Fly­ing high

How Moet Hen­nessy made the ‘best wine pro­duced in China’.

The Star Malaysia - Star2 - - Taste - By MICHAEL CHEANG star2@thes­tar.com.my

CHINA may be the world’s fifth-largest con­sumer and pro­ducer of wine, but most of the wines that have been pro­duced in the coun­try have yet to come close to those from more es­tab­lished Old and New World wine re­gions. Un­til now, that is.

Moet Hen­nessy re­cently re­leased the Ao Yun 2013, the first vin­tage of a red wine made in the moun­tains of China’s Yun­nan prov­ince, near Ti­bet.

The name “Ao Yun” means “fly­ing above the clouds”, re­fer­ring to the clouds cap­ping the sum­mits of the Hi­malayan moun­tains.

First re­leased in Euro­pean and Amer­i­can mar­kets last Septem­ber, be­fore be­ing mar­keted and sold in China and Asia early this year, the wine has gar­nered pos­i­tive re­views from wine crit­ics; it has even been called “the best Chi­nese wine I have ever tasted” by renowned wine critic James Suck­ling.

It was in 2009 when Christophe Navarre, chief ex­ec­u­tive of­fi­cer of Moet Hen­nessy, made the de­ci­sion to find a place where he could make a good qual­ity red wine in China.

“The whole thing started be­cause the pres­i­dent had the vi­sion to do some­thing in China. He was the driv­ing force be­hind it,” JeanGuil­laume Prats, pres­i­dent of Moet Hen­nessy’s Es­tates and Wines divi­sion said, dur­ing an in­ter­view in Kuala Lumpur early this year.

After sev­eral years of search­ing, the com­pany fi­nally found the per­fect spot in the north­west­ern part of Yun­nan prov­ince, near the city of Shangri-La, in sev­eral vil­lages high above the Mekong River, lo­cated be­tween 2,000m and 2,600m above sea level.

Grape vines were al­ready be­ing grown in the area, thanks to Je­suit mis­sion­ar­ies who had planted them in the 19th cen­tury.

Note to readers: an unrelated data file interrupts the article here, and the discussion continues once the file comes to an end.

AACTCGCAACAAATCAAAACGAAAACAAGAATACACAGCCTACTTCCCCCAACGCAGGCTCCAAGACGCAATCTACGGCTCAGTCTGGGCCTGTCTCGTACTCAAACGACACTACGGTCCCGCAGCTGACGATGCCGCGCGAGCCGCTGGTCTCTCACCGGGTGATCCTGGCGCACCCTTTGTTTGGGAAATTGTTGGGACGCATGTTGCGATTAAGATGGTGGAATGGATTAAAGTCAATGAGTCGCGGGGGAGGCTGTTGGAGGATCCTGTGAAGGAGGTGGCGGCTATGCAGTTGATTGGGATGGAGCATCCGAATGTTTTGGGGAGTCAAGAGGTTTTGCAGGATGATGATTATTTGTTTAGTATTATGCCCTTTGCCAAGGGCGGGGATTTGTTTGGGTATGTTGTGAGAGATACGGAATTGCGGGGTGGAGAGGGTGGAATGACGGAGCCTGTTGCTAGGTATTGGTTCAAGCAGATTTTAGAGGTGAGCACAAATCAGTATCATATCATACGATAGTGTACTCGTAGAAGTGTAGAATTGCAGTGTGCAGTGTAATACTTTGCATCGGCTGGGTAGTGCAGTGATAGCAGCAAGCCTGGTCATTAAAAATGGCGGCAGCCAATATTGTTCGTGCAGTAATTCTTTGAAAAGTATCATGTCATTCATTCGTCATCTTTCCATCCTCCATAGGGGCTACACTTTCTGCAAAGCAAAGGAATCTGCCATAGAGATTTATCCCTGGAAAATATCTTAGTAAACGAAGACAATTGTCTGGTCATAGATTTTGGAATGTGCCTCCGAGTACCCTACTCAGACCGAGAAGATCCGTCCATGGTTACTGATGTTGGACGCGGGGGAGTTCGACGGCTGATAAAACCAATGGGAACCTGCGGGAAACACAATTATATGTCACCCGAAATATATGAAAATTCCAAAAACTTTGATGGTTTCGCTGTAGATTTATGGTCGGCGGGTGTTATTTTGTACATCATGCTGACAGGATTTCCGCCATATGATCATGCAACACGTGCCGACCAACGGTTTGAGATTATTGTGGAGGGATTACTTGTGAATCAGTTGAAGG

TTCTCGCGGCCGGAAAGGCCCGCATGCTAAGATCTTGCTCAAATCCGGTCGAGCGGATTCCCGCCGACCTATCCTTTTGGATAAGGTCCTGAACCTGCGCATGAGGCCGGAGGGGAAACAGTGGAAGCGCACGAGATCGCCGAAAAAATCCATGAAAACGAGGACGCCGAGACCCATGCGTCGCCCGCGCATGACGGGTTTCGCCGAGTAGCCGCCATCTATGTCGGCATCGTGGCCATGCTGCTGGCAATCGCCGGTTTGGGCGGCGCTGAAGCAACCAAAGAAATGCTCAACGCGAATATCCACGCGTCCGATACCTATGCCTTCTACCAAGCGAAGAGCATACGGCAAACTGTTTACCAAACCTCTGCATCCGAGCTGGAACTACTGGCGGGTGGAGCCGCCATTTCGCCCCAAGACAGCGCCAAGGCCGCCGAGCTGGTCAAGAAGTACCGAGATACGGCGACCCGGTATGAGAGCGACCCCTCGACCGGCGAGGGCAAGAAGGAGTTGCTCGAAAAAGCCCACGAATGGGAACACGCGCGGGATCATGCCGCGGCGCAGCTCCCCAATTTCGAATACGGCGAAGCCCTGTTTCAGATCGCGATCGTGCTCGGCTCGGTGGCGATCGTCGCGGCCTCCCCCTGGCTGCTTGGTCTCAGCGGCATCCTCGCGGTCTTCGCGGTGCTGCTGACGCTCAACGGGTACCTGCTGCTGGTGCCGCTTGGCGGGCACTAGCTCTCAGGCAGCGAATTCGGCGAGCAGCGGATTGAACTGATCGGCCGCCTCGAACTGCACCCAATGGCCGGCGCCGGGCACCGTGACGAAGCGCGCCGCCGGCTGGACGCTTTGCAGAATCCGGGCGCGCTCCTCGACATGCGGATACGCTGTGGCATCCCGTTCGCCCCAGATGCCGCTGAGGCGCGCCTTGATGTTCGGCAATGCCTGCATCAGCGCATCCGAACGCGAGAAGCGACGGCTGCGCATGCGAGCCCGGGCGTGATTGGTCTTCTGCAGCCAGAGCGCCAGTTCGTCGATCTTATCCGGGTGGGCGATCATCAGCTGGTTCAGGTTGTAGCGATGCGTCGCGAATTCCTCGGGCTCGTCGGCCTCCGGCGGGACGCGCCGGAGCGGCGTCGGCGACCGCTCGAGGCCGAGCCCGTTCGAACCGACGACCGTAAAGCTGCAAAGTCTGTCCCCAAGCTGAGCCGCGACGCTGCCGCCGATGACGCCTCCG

Then in 2002, the lo­cal Chi­nese au­thor­i­ties started a project to help the farm­ers around the area plant Caber­net. Moet Hen­nessy se­lected four vil­lages for their project, and built the win­ery in Adong, the high­est vil­lage.

“The grapes were just one of the vil­lages’ crops. Ev­ery­thing is or­ganic and has to be done by hand,” Prats said. “No one had any idea there were vine­yards in the area be­fore we came in!” he said. “Be­fore we went in, these grapes were go­ing to a lo­cal wine­maker.”

While the po­ten­tial of the grapes was there, ac­tu­ally turn­ing them into wine was a lo­gis­ti­cal night­mare.

“First of all, there are no proper roads to these farms. The near­est city is Shangri-La, and from there, we have to drive in on four-wheel drives for about four to five hours,” he re­called.

“Then, there are also the cul­tural bar­ri­ers. The lo­cal vil­lage peo­ple there are in dif­fer­ent worlds from us. We had to put our­selves in their shoes to find out what their con­cerns were, on a daily ba­sis.”

Get­ting to and from the farms wasn’t the only prob­lem – in the be­gin­ning, the farms had no elec­tric­ity, so ev­ery­thing had to be done by hand.

They didn’t even have proper oak vats or bar­rels when the time came to fer­ment the 2013 vin­tage. Ac­cord­ing to Prats, the truck car­ry­ing the fer­men­ta­tion tanks had been im­pounded, after the driver ran over some­one on the way to the lo­ca­tion.

In the end, they fer­mented the wine in am­phorae, or ce­ramic jars, used to fer­ment bai­jiu (Chi­nese spir­its) in­stead.

The re­sult of this rather unique process was a wine that is un­like any­thing ever pro­duced in China. “When we started pro­duc­tion, we had in mind a fairly rich wine. Then when we tasted the few am­phorae of 2013, we could see there was some­thing unique there,” Prats said.

A blend of 90% Caber­net Sau­vi­gnon and 10% Caber­net Franc with 15.1% ABV, only 24,000 bot­tles of Ao Yun 2013 were pro­duced, with each ini­tially sell­ing for US$250 (RM1,074). Re­views have been al­most unan­i­mously pos­i­tive for the new wine, and Prats says that there will be more ex­cit­ing things to come from the brand.

“To be hon­est, we are just at the sur­face of this brand. It takes gen­er­a­tions to un­der­stand, and make mis­takes, with an op­er­a­tion like this,” he said.

“Al­ready, there will be a big stylis­tic evo­lu­tion with the 2014 ex­pres­sion, sim­ply be­cause it is bet­ter made, with more pre­ci­sion, us­ing bet­ter equip­ment.

“We will con­tinue to im­prove by bet­ter un­der­stand­ing the ter­roir and im­prov­ing the lo­gis­tics.

“We have al­ready achieved with the first vin­tage, a wine that has been said to be the best ever pro­duced in China.

“It has the po­ten­tial to be­come one of the iconic wines of the world, could pos­si­bly even be­come one of the great­est of the world.”

A blend of 90% Caber­net Sau­vi­gnon and 10% Caber­net Franc with 15.1% ABV, only 24,000 bot­tles of Ao Yun 2013 were pro­duced, with each ini­tially sell­ing for US$250 (RM1,074). — Pho­tos: Moet Hen­nessy

James Suck­ling de­scribed the Ao Yun 2013 as ‘the best Chi­nese wine I have ever tasted’.

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